Between 1972 and 1975 Labor Prime Minister Whitlam stressed his opinion that local government should have a greater role in the Australian federal system. Indeed, it was argued that the Labor government led by him sought to implement through local government, policies it thought were being impeded by State Governments. In 1972- 1973 the federal Government's payments for local government were $7,500,000. By 1975-1976 they had increased to $165,372,000. These payments were made principally through the State Governments because payments direct from the 5 Commonwealth were not authorised by any constitutional power. Thus, in 1974 the federal Labor government put to the voters a referendum proposal to insert into s. 51 of the Constitution a new power for the Commonwealth "to borrow money for, and to grant financial assistance to local government bodies" and to include a new section 96A to provide that the Commonwealth "Parliament may grant financial assistance to any local government body on such terms and conditions as the Parliament thinks fit." If this proposal had succeeded it would have had the effect of empowering the federal government to implement Commonwealth Government policy in the States simply by funding local government to do so, irrespective of the attitude or wishes of the State governments. This would have been a dramatic power change from the States to the Commonwealth. In fact, the proposal was firmly defeated. It gained an overall percentage vote of 46.85 and a majority only in New South Wales. It should be noted that the Liberal-National (CPA) opposition opposed the proposal.

In 1988 there was a further attempt by a Labor government to include local government in the Constitution. The proposal was to insert a new section into the Constitution, s.119A:

"Each State shall provide for the establishment and continuance of a system of local government, with local bodies elected in accordance with the laws of the State and empowered to administer, and to make by-laws for their respective areas in accordance with the laws of the State."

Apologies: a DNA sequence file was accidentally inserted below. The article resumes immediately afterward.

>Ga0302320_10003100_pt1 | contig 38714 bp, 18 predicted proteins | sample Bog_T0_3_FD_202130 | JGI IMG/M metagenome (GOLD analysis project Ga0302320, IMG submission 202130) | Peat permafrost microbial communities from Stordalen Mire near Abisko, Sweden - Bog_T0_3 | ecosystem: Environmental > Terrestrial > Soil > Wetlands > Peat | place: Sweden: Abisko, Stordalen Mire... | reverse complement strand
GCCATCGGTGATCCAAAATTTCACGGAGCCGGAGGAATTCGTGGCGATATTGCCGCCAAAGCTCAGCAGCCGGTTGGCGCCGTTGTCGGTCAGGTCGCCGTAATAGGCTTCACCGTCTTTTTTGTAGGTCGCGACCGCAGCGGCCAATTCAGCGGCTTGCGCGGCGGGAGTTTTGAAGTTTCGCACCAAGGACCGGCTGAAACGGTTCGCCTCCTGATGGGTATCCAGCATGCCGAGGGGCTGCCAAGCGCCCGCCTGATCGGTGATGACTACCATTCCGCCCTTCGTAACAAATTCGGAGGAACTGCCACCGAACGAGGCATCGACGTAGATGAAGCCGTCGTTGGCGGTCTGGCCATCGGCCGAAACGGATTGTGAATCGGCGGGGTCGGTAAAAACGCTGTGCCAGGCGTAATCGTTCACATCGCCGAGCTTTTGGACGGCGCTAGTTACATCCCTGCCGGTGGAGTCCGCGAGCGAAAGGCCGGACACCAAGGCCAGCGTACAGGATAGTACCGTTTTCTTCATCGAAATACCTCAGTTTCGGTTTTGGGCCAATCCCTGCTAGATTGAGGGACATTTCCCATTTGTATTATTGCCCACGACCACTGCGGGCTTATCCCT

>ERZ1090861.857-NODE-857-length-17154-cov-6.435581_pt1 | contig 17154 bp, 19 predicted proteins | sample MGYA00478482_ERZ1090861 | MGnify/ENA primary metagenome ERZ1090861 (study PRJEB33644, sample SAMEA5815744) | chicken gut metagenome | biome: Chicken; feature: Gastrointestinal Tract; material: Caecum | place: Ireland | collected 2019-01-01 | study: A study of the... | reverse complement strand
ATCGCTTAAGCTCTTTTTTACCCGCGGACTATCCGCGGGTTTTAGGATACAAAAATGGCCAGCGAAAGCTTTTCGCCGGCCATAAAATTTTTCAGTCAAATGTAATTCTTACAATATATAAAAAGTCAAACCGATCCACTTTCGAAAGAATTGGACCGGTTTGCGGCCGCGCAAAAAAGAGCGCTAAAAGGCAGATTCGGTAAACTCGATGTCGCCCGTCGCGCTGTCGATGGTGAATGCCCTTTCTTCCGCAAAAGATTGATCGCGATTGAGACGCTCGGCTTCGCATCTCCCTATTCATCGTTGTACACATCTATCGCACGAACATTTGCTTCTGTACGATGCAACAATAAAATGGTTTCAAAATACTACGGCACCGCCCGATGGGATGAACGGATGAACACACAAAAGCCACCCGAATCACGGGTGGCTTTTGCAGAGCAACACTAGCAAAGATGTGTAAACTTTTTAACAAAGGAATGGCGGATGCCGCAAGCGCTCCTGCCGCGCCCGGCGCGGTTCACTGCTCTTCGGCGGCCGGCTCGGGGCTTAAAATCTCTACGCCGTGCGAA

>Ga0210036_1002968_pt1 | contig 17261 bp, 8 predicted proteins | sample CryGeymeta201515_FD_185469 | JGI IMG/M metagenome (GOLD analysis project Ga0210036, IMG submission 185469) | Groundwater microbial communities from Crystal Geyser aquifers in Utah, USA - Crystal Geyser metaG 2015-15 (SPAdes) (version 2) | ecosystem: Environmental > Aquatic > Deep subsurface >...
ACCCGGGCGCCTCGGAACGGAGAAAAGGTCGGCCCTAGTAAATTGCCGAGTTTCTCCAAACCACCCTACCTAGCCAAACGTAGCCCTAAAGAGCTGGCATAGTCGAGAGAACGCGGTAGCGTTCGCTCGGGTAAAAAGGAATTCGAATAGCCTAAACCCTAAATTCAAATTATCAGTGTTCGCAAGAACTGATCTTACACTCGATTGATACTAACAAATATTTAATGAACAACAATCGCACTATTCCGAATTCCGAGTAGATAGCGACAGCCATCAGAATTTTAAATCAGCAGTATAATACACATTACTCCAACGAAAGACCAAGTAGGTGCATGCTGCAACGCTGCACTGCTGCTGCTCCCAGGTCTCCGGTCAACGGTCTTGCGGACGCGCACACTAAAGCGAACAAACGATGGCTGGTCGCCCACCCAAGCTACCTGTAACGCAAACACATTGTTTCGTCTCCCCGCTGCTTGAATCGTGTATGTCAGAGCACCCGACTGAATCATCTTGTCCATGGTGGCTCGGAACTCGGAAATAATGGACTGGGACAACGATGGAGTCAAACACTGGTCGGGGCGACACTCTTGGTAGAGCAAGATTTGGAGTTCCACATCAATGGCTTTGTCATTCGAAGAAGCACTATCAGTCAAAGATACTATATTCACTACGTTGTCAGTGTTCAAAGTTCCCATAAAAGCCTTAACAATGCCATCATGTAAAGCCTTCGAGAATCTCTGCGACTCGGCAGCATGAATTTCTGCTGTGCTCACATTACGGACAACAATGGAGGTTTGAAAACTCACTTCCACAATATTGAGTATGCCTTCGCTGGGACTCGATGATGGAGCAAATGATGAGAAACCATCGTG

While, at first reading, this proposal might have a benign appearance, a little thought produces realisation that the proposal restricts the State Governments. Such a provision would prevent a State from administering with its own departmental resources matters often handled by local government. While many people might have a preference for administration of a small local area by locally elected representatives, other factors such as economies of scale might be taken into account. Indeed, in some areas there is currently pressure for amalgamation of councils so that local government is not quite so "local". If the State government decided to handle rubbish removal, sewerage, water reticulation, road repairs, local transport, parks and gardens, planning issues, libraries etc itself, it should not be forbidden by the Commonwealth Constitution.

Further, even in 1988 at the time of the referendum proposal it was already possible to argue that the mere mention of local government in the Constitution would or could open the gate for the Commonwealth to undermine Sate Governments by funding local government bodies as was perceived as a purpose in the 1974 referendum proposal. The possibility of successfully presenting that argument has now been extended to a near certainty by the decision and judges comments in the High Court case of Pape v Commissioner of Taxation 2009 HCA 23 (7 July 2009). In that case the Plaintiff challenged certain proposals of the financial stimulus package intended to combat the Global Financial Crisis, on the ground of lack of Constitutional power. It is possible to understand the judgment as authorising payment by the Commonwealth to any body etc mentioned (or even inferred) in the Constitution.

Of course, the 1988 proposal like its predecessor, disregarded the original nature and structure of the Constitution as a "treaty" by which the signatories (the 'States') could cooperate and work together in certain areas (of which local government was not one because its operation was exclusively within the respective 'States'). The 1988 proposal was thought by some to be destructive of the historic integrity of the Constitution. It was generally, and I suggest correctly, perceived to be a symptom of creeping centralism vesting gradually more power in the hands of Canberra to the detriment of the States and potentially even to the detriment of local government itself. The 1988 referendum was overwhelmingly defeated, gaining an overall percentage 'yes' vote of 33.61 and did not receive a majority in any State. Again, the Liberal-National opposition opposed the change.